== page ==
Twenty years ago, Catherine Whitley was the victim of a horrible crime. Betrayed by her friends, including the boy she loved, she was left to die when the Rock Harbor Opera House caught fire, taking a disturbing secret with her to her grave.
Seventeen-year-old Heath Ingram was driving the night his Jeep careened off the road, killing three of his closest friends. Once a popular, outgoing athlete, Heath now suffers from severe depression and crippling anxiety. His parents decide to send him to stay with his uncle in Rock Harbor, Oregon for the summer, praying that by getting away he will be able to put this awful tragedy behind him.
When Heath starts working at the newly renovated Rock Harbor Opera House, he meets Molly, a young dancer who awakens in him a desire to start over and move on. But, when he begins having visions of a half-burned girl in a white dress, he starts to think he may be slipping even further over the edge.
As the apparent hauntings become more intense, Heath begins to fear for his safety. With the help of his friend Josie, Heath discovers an unsettling secret that ties the mysterious girl to both their families. When two of their friends die unexpectedly, Josie and Heath realize that something, or someone, is after the children of those who wronged Catherine, and they are next.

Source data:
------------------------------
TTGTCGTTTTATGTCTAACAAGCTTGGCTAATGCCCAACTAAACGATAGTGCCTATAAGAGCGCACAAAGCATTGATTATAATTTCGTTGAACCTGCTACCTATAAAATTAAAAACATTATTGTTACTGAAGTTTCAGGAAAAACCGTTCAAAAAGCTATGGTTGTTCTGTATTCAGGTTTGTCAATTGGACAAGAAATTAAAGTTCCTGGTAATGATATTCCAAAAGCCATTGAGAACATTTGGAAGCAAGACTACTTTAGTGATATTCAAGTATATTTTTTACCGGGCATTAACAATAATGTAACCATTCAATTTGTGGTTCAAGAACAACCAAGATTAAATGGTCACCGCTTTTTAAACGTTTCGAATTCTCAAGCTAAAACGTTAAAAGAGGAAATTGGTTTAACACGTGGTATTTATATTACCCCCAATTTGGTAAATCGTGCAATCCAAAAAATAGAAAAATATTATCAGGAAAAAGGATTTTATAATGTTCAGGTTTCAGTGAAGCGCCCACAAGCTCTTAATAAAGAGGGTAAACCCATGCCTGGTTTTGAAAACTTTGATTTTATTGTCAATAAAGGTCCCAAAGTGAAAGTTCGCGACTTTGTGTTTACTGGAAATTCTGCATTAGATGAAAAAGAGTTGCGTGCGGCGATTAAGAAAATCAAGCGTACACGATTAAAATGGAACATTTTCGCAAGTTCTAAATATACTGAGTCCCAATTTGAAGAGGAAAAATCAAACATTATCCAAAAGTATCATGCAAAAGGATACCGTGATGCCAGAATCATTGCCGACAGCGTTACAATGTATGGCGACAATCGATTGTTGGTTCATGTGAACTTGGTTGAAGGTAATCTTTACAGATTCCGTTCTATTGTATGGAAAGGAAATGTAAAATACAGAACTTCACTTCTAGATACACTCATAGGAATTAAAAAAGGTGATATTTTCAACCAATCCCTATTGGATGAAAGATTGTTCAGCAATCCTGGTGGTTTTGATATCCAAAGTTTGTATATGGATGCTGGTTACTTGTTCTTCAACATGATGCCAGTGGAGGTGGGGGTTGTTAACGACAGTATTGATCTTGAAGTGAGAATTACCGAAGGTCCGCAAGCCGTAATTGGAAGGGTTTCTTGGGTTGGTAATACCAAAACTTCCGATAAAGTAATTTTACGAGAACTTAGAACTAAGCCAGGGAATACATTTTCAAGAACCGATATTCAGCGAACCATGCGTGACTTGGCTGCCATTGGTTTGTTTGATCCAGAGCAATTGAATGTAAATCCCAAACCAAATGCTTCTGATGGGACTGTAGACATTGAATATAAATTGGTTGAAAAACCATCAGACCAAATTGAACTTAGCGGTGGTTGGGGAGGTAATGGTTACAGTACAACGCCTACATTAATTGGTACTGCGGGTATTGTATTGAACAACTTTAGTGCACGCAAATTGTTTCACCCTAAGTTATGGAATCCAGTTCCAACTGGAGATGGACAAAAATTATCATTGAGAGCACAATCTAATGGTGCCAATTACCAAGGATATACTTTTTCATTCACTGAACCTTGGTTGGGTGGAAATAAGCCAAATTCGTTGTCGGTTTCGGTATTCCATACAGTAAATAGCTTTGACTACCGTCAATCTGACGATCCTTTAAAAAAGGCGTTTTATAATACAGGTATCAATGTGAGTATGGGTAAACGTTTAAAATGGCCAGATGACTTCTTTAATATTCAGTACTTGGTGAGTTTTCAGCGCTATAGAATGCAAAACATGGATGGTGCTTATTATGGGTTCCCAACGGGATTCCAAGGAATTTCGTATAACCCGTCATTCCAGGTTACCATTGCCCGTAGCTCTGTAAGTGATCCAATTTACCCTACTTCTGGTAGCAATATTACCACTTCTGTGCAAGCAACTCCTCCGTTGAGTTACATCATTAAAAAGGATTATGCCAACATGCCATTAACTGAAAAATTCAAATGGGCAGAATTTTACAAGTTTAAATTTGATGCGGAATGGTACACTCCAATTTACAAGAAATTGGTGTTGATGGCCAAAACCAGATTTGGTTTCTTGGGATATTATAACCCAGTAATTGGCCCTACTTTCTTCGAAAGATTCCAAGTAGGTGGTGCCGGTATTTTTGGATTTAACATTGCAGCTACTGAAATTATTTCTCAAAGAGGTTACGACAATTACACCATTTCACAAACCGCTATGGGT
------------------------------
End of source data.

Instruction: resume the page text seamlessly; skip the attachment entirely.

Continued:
This novel reads like a well-written horror story. The reader will be instantly captivated by the very first chapter in the book, where a young girl cries out for her boyfriend only to suffer a terrible fate. Heath, the main character, is no stranger to loss. He believes himself to be the killer of three of his friends, their deaths due to an unfortunate accident. His parents figure that the best way to remove the problem would be to remove the boy from all objects, areas, and people that will continually remind him of the accident. Heath is sent to live with his uncle. There, he is distracted, but not in the way his parents imagined.